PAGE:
A new report from Frontier Economics has found that gas is a critical element in the electricity system’s net-zero future, as it is best placed to secure the energy system during renewable droughts – situations where renewable generation is unavailable to meet energy demand over a prolonged period.
The report titled: Potential for Gas Powered Generation to Support Renewables, uses South Australia’s experience to understand the role gas-powered generation plays in a system with a large amount of renewable generation. The report found that its role in providing firming power is often undervalued in long-term investment modelling, and that its emissions from – brought online to support renewable generation – are likely to be very low.
Welcoming the report today, Jemena’s managing director Frank Tudor said it demonstrates the crucial role it will continue to play in delivering reliable, affordable, and sustainable energy.
“This report demonstrates that the most efficient way of achieving net-zero emissions in the electricity sector is to ensure gas-powered and renewable generation work in concert with one another, with it providing crucial firming power when renewable generation is unavailable, particularly over prolonged periods when other firming solutions such as battery and pumped hydro will have depleted,” Mr Tudor said.
“Modelling in the report demonstrates that the gas/renewable generation partnership is also the cheapest way of achieving net-zero emissions, with total resource costs reducing by as much as 36 per cent when gas-powered generation is used to support renewables.”
Mr Tudor said businesses like Jemena are prepared to continue investing in its infrastructure, but called for greater importance to be placed on the insurance role provided by gas-powered generation.
Decarbonising Australia’s gas network
Mr Tudor said a number of trials around the country are testing the application of renewable gases – including hydrogen and biomethane – in residential and commercial, storage, and transport settings. These trials offer a pathway towards decarbonising Australia’s gas networks, while also developing a potential renewable gas export industry.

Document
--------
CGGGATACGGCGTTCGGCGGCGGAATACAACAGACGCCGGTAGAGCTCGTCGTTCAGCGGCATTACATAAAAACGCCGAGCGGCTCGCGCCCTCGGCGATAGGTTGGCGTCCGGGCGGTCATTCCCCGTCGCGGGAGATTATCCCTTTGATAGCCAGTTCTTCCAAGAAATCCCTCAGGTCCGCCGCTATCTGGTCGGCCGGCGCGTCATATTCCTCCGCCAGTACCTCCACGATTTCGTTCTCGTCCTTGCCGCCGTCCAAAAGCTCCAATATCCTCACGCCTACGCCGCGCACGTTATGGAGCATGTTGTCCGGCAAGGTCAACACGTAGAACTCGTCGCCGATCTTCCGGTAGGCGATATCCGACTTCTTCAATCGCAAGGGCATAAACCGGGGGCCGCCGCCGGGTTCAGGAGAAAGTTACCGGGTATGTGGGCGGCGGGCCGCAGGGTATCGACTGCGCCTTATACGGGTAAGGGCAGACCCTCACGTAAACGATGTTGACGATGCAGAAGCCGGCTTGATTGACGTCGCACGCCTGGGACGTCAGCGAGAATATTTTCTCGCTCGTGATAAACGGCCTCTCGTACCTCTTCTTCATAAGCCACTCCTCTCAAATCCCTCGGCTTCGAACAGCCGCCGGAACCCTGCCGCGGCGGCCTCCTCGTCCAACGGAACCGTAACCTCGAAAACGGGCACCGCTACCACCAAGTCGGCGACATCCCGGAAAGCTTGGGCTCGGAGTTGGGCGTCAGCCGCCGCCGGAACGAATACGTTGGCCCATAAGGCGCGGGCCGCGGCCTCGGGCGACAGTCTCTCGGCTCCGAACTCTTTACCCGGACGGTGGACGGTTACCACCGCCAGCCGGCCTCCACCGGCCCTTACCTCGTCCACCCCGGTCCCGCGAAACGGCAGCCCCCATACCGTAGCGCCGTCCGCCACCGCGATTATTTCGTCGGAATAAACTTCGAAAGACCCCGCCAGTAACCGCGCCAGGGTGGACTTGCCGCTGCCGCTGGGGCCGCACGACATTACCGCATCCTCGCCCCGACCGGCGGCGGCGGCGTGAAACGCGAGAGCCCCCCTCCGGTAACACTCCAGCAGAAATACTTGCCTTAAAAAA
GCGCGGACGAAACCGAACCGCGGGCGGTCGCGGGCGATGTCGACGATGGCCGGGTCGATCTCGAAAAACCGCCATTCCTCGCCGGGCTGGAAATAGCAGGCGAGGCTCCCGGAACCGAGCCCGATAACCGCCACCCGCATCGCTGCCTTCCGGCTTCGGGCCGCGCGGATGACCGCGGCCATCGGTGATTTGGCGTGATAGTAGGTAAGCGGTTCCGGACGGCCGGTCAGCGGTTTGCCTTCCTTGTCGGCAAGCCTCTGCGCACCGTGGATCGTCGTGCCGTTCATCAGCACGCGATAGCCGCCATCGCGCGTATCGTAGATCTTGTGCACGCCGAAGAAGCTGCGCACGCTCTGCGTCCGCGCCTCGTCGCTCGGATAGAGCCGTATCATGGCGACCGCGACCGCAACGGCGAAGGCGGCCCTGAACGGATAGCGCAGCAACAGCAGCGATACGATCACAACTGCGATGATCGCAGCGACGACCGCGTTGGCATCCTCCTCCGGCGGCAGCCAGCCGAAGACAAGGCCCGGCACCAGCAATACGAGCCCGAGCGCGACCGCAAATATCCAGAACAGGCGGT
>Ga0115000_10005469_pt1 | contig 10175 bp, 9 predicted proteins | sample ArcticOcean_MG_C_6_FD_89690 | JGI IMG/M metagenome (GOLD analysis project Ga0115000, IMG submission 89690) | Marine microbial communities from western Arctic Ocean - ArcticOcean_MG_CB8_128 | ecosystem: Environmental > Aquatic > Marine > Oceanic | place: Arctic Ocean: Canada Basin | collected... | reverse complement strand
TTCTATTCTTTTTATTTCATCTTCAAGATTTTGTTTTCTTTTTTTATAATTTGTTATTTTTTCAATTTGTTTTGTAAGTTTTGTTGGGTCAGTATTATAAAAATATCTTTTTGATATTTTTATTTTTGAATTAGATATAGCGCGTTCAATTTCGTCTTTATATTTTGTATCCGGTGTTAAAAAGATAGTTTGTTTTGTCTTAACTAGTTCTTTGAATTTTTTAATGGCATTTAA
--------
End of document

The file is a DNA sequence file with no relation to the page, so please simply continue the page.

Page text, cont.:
“Through partnerships with the Australian Renewable Energy Agency (ARENA), Sydney Water, and others Jemena is on track to produce green, zero-carbon, hydrogen and biomethane which can be injected into our gas distribution network in New South Wales,” Mr Tudor said.
“Our Australian-first biomethane project will generate around 95 Terajoules of renewable green gas per year, which is enough to meet the gas demand of approximately 6,300 homes. If proven, we believe around 30,000 Terajoules of biomethane can be produced which is enough gas to meet the needs of our 1.4 million customers in New South Wales.
“Similarly, our hydrogen project – the Western Sydney Green Gas Project – will consider the role of hydrogen in residential and importantly transport settings. We believe hydrogen has great potential in powering haulage, public transport, and other large vehicles which are required to travel long distances without refuelling or recharging. Additionally, hydrogen can be easily blended into the gas distribution grid to give customers the option of accessing renewable gas.”
Mr Tudor said Jemena and ARENA are investing $15 million in the Western Sydneyproject, which is expected to deliver later this year, while Jemena’s biomethane project will receive $14 million in funding, comprised of $5.9 million in grant funding from ARENA and $8.1 million in funding from Jemena.